Fact Check

Deposit Slip Scam

A get-rich scheme supposedly involved a scammer's leaving blank deposit slips imprinted with his account number in banks for unwitting customers to use.

Published Dec 1, 2000

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A scammer's left blank deposit slips imprinted with his account number in banks for unwitting customers to use.

The printed bank deposit slip is becoming scarce as more and more people receive payments through direct deposits and use automated teller machines which do not require such paperwork. But before all these means of electronic bookkeeping were established, a typical Friday ritual for most working folk was to trudge to the local bank with one's paycheck, fill out a deposit slip, and stand in line to deposit the check.

Some people used the deposit slips that were furnished with their checkbooks and had their account numbers already printed on them, but those who didn't carry deposit slips with them (such as customers who had only savings accounts) typically used the blank slips provided by their banks in every branch office.

Banks preferred that their customers use pre-printed slips, because those slips included the customers' account numbers printed in the machine-readable magnetic ink used by their data processing systems and could be sorted automatically, but slips lacking printed account numbers were singled out by the machines for manual sorting. (As well, when customers had to fill in their own account numbers on deposit slips, they sometimes got them wrong, wrote them illegibly, or forgot to include them at all.)

If a deposit slip should somehow include both a printed account number and a handwritten one, the sorting machines would process it based solely on the printed number, which supposedly gave rise to an ingenious scam:

[A] new customer picked up a hefty batch of [blank] deposit slips, but he did not fill them out. Instead, he took them to premises where a typewriter equipped to write in magnetic-ink characters was available. Using this special typewriter, he imprinted his account number in magnetic ink at the bottom of the blank deposit forms. He then returned to the bank on different occasions and added these magnetically-printed forms to the neat pile of blank deposit slips in the trays. Then he went away and waited for the jackpot

Other customers streamed into the bank and, dipping into the trays of deposit slips, innocently recorded their own deposits in the usual way ... the computer funneled the deposits of scores of the bank's customers into the new depositor's account. And by the time the customers began to complain that checks they were issuing against their deposits were bouncing, the new depositor, to whose account other depositors had miraculously added a quarter of a million dollars, had drawn out a hundred thousand of it and disappeared.

Con man Frank W. Abagnale (of Catch Me If You Can fame) claimed in his memoirs that he successfully pulled off this scam:

There was a fellow beside me filling out a deposit slip. I noticed he neglected to give his account number. I dawdled in the bank for nearly an hour and watched those who came in to deposit cash, checks or credit-card vouchers. Not one in twenty, if that many, used the space provided for his or her account number.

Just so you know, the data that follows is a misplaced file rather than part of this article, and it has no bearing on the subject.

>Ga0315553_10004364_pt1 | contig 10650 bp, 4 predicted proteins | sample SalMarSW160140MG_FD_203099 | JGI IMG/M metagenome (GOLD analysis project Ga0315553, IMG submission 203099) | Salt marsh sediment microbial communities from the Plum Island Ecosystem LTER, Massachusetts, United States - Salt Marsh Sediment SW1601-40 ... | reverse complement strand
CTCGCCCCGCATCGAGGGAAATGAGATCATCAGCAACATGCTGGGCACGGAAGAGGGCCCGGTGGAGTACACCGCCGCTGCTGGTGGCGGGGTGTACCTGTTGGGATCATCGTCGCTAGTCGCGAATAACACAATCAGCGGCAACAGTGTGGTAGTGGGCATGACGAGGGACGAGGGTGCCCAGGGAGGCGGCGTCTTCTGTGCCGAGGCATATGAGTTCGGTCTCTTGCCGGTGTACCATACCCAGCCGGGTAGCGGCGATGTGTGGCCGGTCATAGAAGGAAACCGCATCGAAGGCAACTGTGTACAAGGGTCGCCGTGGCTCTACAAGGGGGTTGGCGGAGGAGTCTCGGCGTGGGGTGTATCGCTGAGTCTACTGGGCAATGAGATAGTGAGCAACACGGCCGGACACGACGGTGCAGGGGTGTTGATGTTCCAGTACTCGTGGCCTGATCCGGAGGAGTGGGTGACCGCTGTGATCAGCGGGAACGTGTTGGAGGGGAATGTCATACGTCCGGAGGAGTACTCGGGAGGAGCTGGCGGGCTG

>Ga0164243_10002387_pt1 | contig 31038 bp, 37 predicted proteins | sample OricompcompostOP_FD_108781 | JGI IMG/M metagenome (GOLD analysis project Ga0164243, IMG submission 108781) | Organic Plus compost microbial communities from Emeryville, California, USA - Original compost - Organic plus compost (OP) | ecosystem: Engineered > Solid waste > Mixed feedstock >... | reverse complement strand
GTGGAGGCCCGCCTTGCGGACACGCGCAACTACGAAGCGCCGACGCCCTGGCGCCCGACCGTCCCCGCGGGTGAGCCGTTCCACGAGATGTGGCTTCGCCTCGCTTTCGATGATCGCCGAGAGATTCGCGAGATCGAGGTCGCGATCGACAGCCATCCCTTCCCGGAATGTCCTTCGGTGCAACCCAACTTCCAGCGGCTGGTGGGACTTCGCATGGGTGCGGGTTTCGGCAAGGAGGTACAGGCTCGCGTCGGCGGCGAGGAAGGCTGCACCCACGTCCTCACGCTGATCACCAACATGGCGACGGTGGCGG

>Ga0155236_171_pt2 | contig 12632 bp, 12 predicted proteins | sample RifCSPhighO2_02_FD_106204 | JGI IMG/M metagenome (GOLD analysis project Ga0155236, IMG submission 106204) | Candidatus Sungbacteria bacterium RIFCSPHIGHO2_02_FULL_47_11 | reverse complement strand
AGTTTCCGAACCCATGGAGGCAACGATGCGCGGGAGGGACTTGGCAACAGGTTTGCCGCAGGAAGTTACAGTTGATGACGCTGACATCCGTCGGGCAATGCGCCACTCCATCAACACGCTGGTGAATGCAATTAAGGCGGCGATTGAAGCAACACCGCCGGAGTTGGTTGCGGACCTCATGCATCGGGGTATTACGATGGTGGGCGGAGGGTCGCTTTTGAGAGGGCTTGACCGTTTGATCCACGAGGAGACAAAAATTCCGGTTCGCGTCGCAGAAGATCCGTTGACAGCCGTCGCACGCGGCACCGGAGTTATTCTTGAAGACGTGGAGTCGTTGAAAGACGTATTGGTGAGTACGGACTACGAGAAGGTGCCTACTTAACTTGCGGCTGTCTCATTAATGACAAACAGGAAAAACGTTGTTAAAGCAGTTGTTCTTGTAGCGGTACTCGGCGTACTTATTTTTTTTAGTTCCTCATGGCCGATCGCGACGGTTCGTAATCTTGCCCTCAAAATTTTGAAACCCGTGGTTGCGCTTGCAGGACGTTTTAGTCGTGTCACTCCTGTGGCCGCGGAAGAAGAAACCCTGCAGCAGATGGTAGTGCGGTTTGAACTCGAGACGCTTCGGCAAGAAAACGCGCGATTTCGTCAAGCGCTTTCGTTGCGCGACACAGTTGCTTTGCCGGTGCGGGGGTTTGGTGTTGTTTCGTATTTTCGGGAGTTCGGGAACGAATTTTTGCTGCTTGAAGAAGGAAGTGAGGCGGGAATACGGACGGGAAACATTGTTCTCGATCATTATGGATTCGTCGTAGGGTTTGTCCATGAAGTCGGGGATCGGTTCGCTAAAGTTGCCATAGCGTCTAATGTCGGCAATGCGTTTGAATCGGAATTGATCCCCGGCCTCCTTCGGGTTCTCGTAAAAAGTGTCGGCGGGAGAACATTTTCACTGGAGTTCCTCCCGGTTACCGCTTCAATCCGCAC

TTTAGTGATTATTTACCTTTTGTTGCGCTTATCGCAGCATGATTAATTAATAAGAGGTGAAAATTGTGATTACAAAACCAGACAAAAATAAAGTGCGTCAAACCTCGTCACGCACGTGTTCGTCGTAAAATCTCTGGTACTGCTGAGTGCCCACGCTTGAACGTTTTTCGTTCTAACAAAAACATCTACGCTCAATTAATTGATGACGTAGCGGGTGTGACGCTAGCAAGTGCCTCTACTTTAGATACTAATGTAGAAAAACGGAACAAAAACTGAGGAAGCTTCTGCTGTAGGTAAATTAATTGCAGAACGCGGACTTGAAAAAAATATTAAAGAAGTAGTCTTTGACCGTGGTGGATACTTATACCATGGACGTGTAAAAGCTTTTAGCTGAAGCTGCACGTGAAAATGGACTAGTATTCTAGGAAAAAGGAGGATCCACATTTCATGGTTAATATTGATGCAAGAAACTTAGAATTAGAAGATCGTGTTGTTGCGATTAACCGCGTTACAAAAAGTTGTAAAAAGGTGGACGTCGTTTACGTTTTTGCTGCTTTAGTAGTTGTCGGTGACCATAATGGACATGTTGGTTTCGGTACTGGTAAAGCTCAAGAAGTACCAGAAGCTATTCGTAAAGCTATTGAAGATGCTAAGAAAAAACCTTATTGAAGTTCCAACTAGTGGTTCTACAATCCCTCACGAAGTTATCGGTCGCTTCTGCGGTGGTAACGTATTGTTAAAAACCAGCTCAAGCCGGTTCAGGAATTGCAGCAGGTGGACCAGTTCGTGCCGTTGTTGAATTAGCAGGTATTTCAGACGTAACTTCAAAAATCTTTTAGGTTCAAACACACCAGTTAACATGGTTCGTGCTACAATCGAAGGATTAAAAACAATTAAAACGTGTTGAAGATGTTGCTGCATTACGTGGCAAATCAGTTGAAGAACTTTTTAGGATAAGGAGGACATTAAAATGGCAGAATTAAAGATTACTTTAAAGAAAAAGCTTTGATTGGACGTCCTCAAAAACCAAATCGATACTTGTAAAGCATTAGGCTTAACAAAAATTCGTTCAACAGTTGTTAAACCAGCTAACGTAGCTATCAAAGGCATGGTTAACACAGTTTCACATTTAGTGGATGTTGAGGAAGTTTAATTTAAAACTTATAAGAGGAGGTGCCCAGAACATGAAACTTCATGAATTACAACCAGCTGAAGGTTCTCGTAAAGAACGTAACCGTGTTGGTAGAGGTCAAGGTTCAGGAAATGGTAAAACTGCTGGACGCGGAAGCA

I surreptitiously pocketed a sheaf of the deposit slips, returned to my apartment and, using press-on numerals matching the type face on the bank forms, filled in the blank on each slip with my own account number.

The following morning, I returned to the bank and just as stealthily put the sheaf of deposit slips back in a slot atop a stack of others. I didn't know if my plot would succeed or not, but it was worth a risk. Four days later I returned to the bank and made a $250 deposit. "By the way, what's my balance, please?" I asked the teller. "I forgot to enter some checks I wrote this week."

The teller obligingly called bookkeeping. "Your balance, including this deposit, it $42,876.45, Mr. Williams," she said.

Just before the bank closed, I returned and drew out $40,000 in a cashier's check, explaining I was buying a home. I didn't buy a home, of course, but I sure did feather my nest.

However, many of the alleged cons that Abagnale allegedly pulled off, as chronicled in Catch Me If You Can, proved unverifiable, and Abagnale ackowledged that the book's co-author "over dramatized and exaggerated some of the story." The book appears to contain recitations of a number of putative scams that Abagnale or his co-author merely heard about anecdotally and falsely incorporated in the book as real-life incidents.

If it was ever perpetrated in the real world, this scheme is unlikely to have worked for very long. Bank customers would soon have started inquiring about their missing deposits, and the errant checks would quickly have been traced to the scammer's account. Once that happened, the scammer's account would have been flagged so that any further transactions would trigger additional scrutiny, thereby exposing the scam in short order.


Abagnale, Frank W.   Catch Me If You Can.     New York: Grosset & Dunlap, 1980.   ISBN 0-7679-0538-5   (pp. 146-147).

Whiteside, Thomas.   Computer Capers.     New York: Mentor, 1978.   ISBN 0-451-62173-5   (pp. 28-30).

Baker, Bob.   "The Truth? Just Try to Catch It If You Can."     Los Angeles Times.   28 December 2002.

David Mikkelson founded the site now known as snopes.com back in 1994.

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